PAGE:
• To me, it is the “we’re going to save the world with data” mentality. I like the optimism, that’s good! I do not like the hype.

Describe the three most underrated skills of a good analyst and how does an analyst learn them?

  • The first underrated skill is selling. An analyst must learn how to sell ideas. My boss sent me to Dale Carnegie training, a course for sales people. The skills I learned in that class are invaluable.
  • The second underrated skill is accuracy. I work with too many analysts who do all of the “big data” stuff, but then run incorrect queries and, as a result, lose credibility with those they are analyzing data for.
  • The third underrated skill is business knowledge. So many analysts put their heart and soul into analyzing stuff. They could put some of their heart and soul into understanding how their business behaves. Knowledge of the business really influences how one approaches analyzing issues.

How do you clearly explain the context of a data problem to a skeptical stakeholder?

  • · To me, this is where knowledge of the business is really important. So many of my mistakes happened when I cared about the data and the analysis, and did not care enough about the business. I once worked for a retail business that only had twenty-four months of data. That was a big problem, given that the company had been in business for fifty years. Nobody, and I mean nobody, cared. I explained repeatedly how I was unable to perform the work I wanted to perform. Nobody cared. When I shifted my message to what I was able to do for a competing retailer who had ten years of data, then people cared. They cared because their business was not competitive with a business they all knew. Then folks wanted to compete, and we were able to build a new database with many years of data.

What is the best question you’ve ever been asked in your professional career?

  • A high level Vice President once listened to a presentation, and then said to me, “Who cares?” The executive went on to say that I was only sharing trivia. He told me that unless I had facts and information that he could act upon, he didn’t want me to share anything. This is a good lesson. Too often, we share information because we were able to unearth an interesting nugget in the database. But if the information is “nice to know”, it doesn’t help anybody. It is better to share a simple fact that causes people to change than to share interesting facts that nobody can use to improve the business.

What is the best thing – in terms of career acceleration – you’ve ever been told in your professional career?

  • Ask to be promoted to your next job. I had a boss who, in the 9th year of my career, asked me what I wanted to do next? So I told my boss – the job was outside of my area of experience, to be honest, and the job was a major promotion. I described why I wanted the job, I described how I would do the job differently, and I described my vision for how I would make the company more profitable. Within twelve months, I was promoted into the job. My goodness, were people upset! But it was a major lesson. When somebody asks you what you want to do next in your career, be ready to offer a credible answer. Maybe more important, be ready to share your answer even if nobody asks you the question! Tell people what your next job looks like, tell people your vision for that job, tell people how the company benefits, and then do work that proves you are ready for an audacious promotion!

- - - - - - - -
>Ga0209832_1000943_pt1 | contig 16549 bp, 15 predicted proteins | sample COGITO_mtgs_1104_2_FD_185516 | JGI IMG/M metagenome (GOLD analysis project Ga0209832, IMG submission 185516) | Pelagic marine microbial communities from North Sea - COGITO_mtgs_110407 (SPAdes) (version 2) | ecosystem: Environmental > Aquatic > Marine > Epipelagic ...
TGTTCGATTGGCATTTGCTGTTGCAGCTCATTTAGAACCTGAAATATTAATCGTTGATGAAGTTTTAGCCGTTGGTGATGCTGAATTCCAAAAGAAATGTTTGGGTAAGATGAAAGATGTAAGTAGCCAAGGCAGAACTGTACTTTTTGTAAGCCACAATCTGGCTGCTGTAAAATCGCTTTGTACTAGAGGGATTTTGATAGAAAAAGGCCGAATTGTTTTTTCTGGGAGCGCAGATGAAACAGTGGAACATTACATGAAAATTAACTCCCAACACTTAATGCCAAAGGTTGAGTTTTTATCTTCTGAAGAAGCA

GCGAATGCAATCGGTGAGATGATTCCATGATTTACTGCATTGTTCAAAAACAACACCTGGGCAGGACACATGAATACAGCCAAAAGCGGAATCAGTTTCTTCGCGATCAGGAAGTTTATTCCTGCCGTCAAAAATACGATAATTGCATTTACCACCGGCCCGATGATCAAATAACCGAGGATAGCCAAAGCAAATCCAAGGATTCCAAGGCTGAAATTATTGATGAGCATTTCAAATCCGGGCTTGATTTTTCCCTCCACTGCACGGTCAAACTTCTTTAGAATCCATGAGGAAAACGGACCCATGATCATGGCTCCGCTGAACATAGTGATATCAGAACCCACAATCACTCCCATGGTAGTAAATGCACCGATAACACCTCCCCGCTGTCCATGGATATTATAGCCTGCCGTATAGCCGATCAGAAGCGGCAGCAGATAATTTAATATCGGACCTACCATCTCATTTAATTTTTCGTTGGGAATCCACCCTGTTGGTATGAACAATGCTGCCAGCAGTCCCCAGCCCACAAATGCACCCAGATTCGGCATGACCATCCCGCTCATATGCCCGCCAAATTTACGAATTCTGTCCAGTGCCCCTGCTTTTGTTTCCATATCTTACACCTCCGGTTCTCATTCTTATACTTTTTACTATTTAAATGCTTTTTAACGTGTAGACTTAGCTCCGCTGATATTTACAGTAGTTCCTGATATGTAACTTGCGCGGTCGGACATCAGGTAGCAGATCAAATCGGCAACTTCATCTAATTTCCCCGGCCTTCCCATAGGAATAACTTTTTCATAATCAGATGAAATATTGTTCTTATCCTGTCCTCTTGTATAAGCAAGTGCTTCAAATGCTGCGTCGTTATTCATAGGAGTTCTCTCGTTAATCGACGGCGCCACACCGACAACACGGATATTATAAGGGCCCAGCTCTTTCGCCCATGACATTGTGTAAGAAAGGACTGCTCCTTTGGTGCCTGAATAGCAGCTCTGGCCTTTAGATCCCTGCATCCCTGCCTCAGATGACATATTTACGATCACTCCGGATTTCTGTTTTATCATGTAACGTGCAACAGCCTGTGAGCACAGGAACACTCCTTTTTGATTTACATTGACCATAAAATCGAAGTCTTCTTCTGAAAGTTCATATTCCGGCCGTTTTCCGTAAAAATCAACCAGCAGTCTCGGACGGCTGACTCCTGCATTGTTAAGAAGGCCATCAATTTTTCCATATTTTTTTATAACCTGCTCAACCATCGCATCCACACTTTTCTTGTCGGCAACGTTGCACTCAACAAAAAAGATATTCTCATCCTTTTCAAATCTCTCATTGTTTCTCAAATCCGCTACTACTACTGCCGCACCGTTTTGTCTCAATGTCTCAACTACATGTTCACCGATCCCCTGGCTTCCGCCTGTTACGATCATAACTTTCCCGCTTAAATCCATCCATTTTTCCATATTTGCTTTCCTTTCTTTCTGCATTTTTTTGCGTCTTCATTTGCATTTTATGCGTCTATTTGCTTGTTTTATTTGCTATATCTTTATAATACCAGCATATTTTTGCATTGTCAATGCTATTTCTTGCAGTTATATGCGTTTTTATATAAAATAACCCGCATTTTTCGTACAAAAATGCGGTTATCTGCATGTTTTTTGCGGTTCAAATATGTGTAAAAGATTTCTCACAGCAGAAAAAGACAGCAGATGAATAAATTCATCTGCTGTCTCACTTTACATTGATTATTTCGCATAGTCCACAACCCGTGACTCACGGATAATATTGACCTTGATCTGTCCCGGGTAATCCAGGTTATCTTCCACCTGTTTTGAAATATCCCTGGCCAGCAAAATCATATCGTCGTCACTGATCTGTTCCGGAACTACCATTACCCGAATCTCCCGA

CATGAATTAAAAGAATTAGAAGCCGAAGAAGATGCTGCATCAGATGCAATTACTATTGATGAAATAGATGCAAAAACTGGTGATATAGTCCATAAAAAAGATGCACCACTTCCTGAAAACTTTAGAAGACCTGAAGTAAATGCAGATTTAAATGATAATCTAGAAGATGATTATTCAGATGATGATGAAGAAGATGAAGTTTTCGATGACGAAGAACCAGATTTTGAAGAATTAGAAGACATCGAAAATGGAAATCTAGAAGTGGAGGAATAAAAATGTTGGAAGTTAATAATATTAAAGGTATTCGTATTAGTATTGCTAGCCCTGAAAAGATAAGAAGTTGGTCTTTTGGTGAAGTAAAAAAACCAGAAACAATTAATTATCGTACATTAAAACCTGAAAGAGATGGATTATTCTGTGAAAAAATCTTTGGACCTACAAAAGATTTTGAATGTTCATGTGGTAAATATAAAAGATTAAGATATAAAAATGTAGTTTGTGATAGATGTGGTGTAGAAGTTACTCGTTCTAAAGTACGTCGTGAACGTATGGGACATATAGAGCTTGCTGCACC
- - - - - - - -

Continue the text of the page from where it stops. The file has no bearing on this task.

About Kevin: Kevin is President of MineThatData, a consultancy that helps CEOs understand the complex relationship between Customers, Advertising, Products, Brands, and Channels. Kevin supports a diverse set of clients, including internet startups, thirty million dollar catalog merchants, international brands, and billion dollar multichannel retailers. Kevin is frequently quoted in the mainstream media, including the New York Times, Boston Globe, and Forbes Magazine.

Prior to founding MineThatData, Kevin held various roles at leading multichannel brands, including Vice President of Database Marketing at Nordstrom, Director of Circulation at Eddie Bauer, and Manager of Analytical Services at Lands’ End.

Data Science tools and processes

I’ve recently been experimenting with some Data Science tools and methodologies.

The first link is
Data Products how do we get there which discusses what methodologies people in the data science world use. I personally use one not used there called OSEMN – Obtain data, Scrub data, Explore data, Model data, Interpret results. Still the link is interesting. I’ve use CRISP-DM in a project as well, I found CRISP-DM suited a more report based and process based culture, whereas OSEMN allowed you to work in a more agile environment.